Looking ahead: “We believe Palestinians and Israelis, like people everywhere, are entitled to the same rights and the same opportunities,” he told JI in December during an hour-long phone interview. “To have a happy, safe, secure, prosperous future, their lives need to be as equal as possible, because they’re living in a tiny area, in an interconnected manner. And they’re joined at the hip.” Like Amr, Biden supports a negotiated two-state solution. But unlike his Democratic predecessor, Barack Obama, Biden has taken less of an initiative to make that happen. There is no special envoy to the peace process; no team in the U.S. government is now actively focused on bringing the two sides to the negotiating table. “We’re focused,” Amr said at a November press briefing, “on the future and lifting up the lives of ordinary Palestinians.”
Terrorism talk: Amr has amassed some critics who allege that his desire to work with the Palestinian Authority necessitates forgiving some of the PA’s more egregious behavior, such as its “martyr payments” to the families of terrorists, banned under the 2018 Taylor Force Act. “The administration is doing a very bad job. They’re not making known that the PA is rewarding and incentivizing terror,” said Sander Gerber, a hedge fund executive and activist who helped write the Taylor Force Act. “I found [Amr] to be clear-sighted on the problematic aspects of the Palestinian Authority, and he wants to find some kind of solution. He’s deeply committed to two states for two peoples. But he understands that the Palestinian Authority needs to undergo serious reforms for that to happen.” In the November press briefing, Amr said the U.S. will continue to “build our relationship with the Palestinian Authority,” and pledged to work with the PA to deescalate tensions in the West Bank. “His reputation on the right is that he’s not a friend to Israel. I have not found that to be the case,” Gerber added.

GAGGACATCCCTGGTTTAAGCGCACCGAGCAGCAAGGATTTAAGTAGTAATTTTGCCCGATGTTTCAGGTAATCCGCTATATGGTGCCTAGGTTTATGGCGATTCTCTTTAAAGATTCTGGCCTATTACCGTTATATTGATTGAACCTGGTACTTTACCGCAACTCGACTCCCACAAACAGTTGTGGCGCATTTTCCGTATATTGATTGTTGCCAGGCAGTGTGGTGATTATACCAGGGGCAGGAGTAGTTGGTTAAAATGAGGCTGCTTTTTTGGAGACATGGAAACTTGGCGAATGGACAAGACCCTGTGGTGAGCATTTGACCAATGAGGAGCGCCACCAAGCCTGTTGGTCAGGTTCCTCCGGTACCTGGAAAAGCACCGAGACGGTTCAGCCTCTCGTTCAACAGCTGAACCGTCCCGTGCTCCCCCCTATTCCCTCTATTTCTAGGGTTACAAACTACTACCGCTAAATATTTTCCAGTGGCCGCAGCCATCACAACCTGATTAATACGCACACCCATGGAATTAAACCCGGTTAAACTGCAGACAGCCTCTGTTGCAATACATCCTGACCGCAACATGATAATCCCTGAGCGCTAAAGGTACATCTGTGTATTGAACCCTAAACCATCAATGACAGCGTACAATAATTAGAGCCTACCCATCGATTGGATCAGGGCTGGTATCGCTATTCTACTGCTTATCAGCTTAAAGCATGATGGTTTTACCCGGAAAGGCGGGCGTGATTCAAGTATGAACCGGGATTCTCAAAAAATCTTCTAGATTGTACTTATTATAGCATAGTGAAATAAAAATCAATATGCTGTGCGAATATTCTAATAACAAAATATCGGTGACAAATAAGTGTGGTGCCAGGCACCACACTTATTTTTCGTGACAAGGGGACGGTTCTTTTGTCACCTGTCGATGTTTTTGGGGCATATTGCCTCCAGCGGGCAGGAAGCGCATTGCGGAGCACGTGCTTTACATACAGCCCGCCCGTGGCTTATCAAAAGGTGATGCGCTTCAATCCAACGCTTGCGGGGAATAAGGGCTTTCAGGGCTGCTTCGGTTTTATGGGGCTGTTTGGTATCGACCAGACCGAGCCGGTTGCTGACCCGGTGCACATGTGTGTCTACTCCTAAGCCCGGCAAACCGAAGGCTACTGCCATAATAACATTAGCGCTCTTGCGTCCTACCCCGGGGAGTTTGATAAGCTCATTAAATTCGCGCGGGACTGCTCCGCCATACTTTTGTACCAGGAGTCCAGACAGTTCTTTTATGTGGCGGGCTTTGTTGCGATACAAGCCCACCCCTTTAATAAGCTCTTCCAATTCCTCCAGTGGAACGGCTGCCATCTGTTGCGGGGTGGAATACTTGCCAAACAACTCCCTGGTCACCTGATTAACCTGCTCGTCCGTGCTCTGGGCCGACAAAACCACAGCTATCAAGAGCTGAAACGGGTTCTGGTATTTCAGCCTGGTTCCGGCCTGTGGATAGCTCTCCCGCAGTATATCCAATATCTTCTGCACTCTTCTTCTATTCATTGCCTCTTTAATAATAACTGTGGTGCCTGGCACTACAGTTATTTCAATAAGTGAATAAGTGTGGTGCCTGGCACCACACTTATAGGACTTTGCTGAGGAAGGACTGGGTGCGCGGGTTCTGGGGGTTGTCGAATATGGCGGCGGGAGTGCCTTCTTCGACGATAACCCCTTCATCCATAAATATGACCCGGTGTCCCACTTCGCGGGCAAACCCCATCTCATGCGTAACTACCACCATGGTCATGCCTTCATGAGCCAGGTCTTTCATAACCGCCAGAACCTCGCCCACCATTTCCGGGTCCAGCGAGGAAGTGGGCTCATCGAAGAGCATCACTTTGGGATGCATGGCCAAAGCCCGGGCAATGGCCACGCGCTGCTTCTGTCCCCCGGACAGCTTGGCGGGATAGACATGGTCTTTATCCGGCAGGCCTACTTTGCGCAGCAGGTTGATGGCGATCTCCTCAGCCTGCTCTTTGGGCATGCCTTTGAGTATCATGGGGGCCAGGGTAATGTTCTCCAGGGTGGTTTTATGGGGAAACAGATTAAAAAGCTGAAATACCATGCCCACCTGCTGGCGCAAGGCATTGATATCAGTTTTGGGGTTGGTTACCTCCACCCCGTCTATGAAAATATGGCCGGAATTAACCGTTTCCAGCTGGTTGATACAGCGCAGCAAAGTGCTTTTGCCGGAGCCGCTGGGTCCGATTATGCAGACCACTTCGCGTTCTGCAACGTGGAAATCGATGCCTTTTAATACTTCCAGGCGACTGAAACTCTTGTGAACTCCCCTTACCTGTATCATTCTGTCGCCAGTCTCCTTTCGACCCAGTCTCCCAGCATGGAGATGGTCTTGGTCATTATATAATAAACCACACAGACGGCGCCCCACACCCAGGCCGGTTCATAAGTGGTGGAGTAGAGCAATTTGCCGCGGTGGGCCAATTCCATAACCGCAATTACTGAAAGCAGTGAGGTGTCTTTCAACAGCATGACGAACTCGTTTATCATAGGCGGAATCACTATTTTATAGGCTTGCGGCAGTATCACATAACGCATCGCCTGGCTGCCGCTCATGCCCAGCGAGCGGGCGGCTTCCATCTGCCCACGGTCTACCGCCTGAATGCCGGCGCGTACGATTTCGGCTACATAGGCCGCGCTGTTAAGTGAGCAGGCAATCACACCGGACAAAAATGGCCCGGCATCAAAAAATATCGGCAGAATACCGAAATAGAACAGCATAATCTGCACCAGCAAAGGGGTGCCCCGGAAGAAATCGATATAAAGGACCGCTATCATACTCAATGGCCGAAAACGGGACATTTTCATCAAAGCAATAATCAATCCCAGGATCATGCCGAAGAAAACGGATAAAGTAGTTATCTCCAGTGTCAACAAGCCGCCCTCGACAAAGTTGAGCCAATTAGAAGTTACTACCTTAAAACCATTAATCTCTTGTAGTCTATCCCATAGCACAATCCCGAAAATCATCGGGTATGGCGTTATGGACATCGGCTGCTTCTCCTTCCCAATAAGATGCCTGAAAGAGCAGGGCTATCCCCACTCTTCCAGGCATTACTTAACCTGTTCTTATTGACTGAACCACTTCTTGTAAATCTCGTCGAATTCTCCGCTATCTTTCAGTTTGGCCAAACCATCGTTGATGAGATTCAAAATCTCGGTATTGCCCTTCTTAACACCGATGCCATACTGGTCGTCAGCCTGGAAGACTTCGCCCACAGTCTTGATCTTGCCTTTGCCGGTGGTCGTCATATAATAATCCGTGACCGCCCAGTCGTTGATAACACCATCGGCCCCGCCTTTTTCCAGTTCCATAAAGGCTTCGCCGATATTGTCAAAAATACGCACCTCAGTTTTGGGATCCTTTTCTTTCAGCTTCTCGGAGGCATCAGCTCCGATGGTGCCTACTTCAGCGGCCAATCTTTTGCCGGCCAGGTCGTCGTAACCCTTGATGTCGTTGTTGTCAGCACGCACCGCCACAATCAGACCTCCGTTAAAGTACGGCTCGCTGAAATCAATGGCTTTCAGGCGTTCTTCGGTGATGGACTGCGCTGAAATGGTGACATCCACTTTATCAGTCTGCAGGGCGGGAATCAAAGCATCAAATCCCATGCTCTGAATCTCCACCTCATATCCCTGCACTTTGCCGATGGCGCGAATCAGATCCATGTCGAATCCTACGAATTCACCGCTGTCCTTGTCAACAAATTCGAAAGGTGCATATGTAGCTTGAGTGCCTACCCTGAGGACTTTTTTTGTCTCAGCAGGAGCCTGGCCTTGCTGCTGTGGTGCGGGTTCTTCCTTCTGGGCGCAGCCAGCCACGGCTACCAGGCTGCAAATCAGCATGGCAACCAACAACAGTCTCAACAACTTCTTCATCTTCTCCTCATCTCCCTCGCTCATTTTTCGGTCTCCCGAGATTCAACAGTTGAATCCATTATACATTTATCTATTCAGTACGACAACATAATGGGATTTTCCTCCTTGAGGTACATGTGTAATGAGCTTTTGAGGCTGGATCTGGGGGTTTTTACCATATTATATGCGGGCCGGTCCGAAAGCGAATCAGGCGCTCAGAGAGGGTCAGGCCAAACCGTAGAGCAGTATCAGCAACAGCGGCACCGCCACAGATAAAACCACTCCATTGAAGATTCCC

Long odds: The Palestinian Authority is rife with corruption and led by an aging president, with no successor in sight. Israel just completed its fifth election in nearly four years and last week swore in a right-wing government, with several prominent anti-Arab voices. 2022 was the deadliest year in the West Bank since 2006, and the security situation continues to deteriorate. For Amr, success will be hard to define and even harder to achieve. “Certainly, we would all love to be standing in the Rose Garden with a two-state solution, obviously, but I don’t think any of us believe today that’s going to be possible,” U.S. Ambassador to Israel Tom Nides told JI when asked about Amr’s role. “But we can keep a vision of a two-state solution alive. We can work towards that goal. [Hady]’s a very pragmatic guy.”
Read the full story here.
What moved New York City Councilmember Marjorie Velázquez most during her first visit to Israel was hearing about the life of an Ethiopian Jewish restaurant owner and the harmony she’s found between her many identities. “She also is part of this community center that takes the opportunity to talk about what it is to be an Ethiopian Jew and the complexities of being a Black Jew,” Velázquez told Jewish Insider’s Tori Bergel. “I am a Puerto Rican woman living my own truth, right? I am the first person of color to represent my district, but hearing her perspective and how she owned her space, and seeing that, and more importantly seeing how she talks about and educates people in a way that opens up in a safe space, is what we need to expose our communities more to.”